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15 October 2014
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Frothy Freddy

by cambsaction

Contributed by 
People in story: 
Frederick James Mahoney
Location of story: 
RAF Bomber Command, East Anglia/Midlands
Background to story: 
Royal Air Force
Article ID: 
Contributed on: 
18 May 2005

This story was submitted to the People's War website by Steven Turner a Peoples War Story Gatherer with the BBC Radio Cambridgeshire Action Desk. It was submitted at Duxford Museum during their VE celebrations on behalf of Mr Frederick Mahoney and has been added to the site with his permission.

"I was born in 1921 and joined the Royal Air Force in 1941 aged 19, as an electrician. I was posted to 7 Squadron at Oakington after my training and then to 1651 HCU, the bomber conversion unit at Waterbeach. I went from there with 1651 to Stradishall, then back to Waterbeach, then West Wratting (Wratting Common). Then to another unit at Langar, Oakington again, Mepal and finally Upwood.

I remember going up on a test in a Stirling bomber from Waterbeach. The undercarriage doors had a problem, so I was to hold two celluloid conductors, which would tell you the equipment was working. It was so loud when we took off I couldn’t hear. I felt the undercarriage doors come in and the gear go up and down as we flew and the pilot proceeded to head out over The Wash. I didn’t know where we were going, as I wasn’t plugged into the intercom and I couldn’t ask any of the crew. Next thing I knew, the gunner’s were firing their machine guns and I thought we were under attack! It wasn’t until we landed that I found out we had simply gone out to sea for some target practice!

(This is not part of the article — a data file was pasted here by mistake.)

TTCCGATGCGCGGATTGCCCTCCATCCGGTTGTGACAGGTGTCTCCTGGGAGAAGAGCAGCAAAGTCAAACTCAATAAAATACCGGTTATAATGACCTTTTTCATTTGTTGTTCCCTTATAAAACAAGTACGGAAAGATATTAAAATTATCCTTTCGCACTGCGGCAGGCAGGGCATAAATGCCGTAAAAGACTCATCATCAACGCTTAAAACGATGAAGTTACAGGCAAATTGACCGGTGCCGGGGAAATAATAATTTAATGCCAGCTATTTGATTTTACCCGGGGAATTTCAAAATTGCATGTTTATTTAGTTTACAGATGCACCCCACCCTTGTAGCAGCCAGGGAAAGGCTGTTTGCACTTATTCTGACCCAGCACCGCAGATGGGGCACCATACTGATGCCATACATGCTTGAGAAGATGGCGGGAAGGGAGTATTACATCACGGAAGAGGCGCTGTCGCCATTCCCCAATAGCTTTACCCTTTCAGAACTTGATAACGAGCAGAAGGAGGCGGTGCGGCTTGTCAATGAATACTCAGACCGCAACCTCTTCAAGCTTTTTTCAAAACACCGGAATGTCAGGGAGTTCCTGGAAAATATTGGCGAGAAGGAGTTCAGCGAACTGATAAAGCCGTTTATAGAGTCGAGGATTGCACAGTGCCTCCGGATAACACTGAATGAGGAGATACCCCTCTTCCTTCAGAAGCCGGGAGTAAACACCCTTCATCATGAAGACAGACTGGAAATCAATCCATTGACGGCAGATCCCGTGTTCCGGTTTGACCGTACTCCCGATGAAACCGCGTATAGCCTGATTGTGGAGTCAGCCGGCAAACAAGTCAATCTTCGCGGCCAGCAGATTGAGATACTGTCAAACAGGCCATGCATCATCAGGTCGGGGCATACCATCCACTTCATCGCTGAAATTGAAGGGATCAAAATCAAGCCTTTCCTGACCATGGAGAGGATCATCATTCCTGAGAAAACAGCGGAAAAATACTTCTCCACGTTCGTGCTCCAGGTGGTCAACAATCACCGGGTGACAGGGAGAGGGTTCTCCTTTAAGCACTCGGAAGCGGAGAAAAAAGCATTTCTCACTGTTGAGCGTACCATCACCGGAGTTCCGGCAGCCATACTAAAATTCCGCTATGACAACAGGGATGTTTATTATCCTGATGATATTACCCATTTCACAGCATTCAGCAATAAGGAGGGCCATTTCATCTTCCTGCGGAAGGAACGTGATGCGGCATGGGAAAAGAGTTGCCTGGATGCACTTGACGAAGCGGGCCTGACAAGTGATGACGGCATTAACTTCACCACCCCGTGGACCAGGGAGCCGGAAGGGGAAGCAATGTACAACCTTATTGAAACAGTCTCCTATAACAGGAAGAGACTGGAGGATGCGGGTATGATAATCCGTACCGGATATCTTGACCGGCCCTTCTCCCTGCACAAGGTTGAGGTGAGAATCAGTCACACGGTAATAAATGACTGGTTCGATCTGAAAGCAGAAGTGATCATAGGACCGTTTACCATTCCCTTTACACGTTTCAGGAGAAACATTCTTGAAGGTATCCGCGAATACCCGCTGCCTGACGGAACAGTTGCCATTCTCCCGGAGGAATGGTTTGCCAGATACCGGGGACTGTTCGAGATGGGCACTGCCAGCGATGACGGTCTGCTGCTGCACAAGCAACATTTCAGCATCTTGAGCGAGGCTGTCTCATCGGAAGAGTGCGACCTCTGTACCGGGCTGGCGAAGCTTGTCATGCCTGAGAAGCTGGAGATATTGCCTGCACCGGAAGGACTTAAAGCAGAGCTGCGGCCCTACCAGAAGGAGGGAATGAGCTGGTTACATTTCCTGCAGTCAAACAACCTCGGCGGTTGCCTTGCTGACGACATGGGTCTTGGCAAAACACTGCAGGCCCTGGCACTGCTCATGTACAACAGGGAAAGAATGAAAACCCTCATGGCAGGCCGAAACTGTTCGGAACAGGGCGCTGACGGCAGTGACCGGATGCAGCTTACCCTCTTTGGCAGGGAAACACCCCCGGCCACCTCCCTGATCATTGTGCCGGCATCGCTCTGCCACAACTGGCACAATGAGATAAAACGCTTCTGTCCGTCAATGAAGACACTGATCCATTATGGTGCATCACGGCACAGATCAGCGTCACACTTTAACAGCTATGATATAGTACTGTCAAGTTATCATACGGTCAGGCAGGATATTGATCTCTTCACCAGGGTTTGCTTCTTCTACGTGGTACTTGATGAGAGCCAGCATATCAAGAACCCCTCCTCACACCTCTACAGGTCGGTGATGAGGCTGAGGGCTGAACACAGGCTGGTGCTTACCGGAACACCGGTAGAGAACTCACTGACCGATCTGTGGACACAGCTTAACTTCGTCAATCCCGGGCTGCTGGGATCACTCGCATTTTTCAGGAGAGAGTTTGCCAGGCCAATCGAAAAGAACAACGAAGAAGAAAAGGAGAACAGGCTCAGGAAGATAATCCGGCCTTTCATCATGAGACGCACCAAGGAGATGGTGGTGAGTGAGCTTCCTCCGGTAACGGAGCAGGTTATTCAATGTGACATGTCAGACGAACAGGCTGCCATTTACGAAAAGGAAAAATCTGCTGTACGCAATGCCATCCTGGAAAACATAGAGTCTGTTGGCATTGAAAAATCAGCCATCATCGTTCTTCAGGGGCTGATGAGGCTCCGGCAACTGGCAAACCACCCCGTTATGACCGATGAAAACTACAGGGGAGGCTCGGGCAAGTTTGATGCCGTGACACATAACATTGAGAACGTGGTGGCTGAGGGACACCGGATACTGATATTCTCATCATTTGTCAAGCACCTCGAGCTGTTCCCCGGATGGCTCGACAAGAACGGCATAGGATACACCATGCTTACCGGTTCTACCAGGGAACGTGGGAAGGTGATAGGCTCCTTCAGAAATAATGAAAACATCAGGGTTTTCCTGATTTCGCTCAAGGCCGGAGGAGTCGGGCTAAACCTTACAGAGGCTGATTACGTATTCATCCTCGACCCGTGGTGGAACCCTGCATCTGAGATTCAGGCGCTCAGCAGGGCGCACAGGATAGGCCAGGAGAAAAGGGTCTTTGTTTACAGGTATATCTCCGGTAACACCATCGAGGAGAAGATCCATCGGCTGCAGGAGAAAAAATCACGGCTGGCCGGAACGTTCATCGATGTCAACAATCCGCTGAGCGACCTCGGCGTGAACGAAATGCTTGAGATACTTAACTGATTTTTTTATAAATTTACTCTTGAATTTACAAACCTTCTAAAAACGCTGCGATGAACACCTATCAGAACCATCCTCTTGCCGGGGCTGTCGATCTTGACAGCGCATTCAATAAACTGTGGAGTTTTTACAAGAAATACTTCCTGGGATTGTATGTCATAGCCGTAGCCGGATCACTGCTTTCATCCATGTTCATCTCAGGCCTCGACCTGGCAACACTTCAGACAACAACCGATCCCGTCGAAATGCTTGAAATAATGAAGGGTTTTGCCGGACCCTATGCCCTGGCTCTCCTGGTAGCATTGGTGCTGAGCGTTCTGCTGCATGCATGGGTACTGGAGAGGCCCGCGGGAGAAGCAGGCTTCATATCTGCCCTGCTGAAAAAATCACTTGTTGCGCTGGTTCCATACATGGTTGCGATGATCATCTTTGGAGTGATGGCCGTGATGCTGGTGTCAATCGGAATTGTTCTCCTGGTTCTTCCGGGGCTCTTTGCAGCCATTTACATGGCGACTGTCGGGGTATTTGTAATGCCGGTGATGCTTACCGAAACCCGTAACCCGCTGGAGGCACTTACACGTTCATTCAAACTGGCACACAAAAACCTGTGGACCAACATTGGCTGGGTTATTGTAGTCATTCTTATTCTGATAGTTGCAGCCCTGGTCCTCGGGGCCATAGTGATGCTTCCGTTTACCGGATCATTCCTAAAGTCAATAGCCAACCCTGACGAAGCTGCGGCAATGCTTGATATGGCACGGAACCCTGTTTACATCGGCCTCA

We were at Stradishall for a year. The Air Force decided the airfield was unsuitable for training, as there a dip in the airfield and aircraft would “disappear” during landing/take-off. So we moved back to Waterbeach.

One day at West Wratting we were filling up the fuel tanks of a Stirling. Two of us were stood on the starboard wing as an oil bowser backed up to the wing, we could hear it’s one stroke engine and the strong petrol fumes were everywhere. All of a sudden a massive ball of flame went up and a big explosion happened in front of us. We had to run and jump off the wing. There were bullets going off and all sorts. The first fire engine they went to get broke down and by the time they’d sorted another one out the aircraft was a write-off. The inquiry afterward put it down to static electricity, but I think it was the exhaust pipe of the oil tanker igniting the petrol fumes.

Only a few of us went to Langar, near Nottingham, they were using Stirlings to tow gliders over for Operation Market Garden, the airborne landings in Holland, September 1944. I had six aircraft to look after. We had Lancasters and Halifaxs there as well. All the gliders were covered in camouflage nets and after they’d gone we organised football matches, armourers versus electricians, using the camouflage nets for the goals! We used to go and watch the football at Notts County or Nottingham Forest, whoever was at home and we’d overload a double-decker bus with people sitting on the mudguards! I was nicknamed “Frothy Freddy” because of these nights out. Some nights if we missed the bus back we’d have to sleep in a church! We had a kitty for our nights out and we all pooled our money. I used to help out at the local ENSA cinema as a projectionist and add the extra cash (seven shillings and five pence) to the kitty (note; a pint was two shillings). On Monday’s there were no shows, so I used to put a free one on for the boys! Sometimes we’d even arrange our own dances in there.

On VE day I was the duty electrician at RAF Mepal. I was tasked to take a searchlight lorry to Cambridge and floodlight Parkers Peace. I floodlit the Cathedral and all around until midnight. I only lived a short distance away so that was good. When VE Day had passed we went back to Oakington. We were to go out to the Far East and we spent a lot of time stripping out Stirling bomb racks so that we could fit them to De Havilland Mosquitos. “Tiger Force”, as it was to be called, was cancelled in the end so we never went. I de-mobbed in London in 1946 and went to work for the Baldry Mineral Water Company in Cambridge where I spent 18 years. I then went to Mcfarlane Biscuits, until McVities bought them out. I have been happily married for 63 years this year!"

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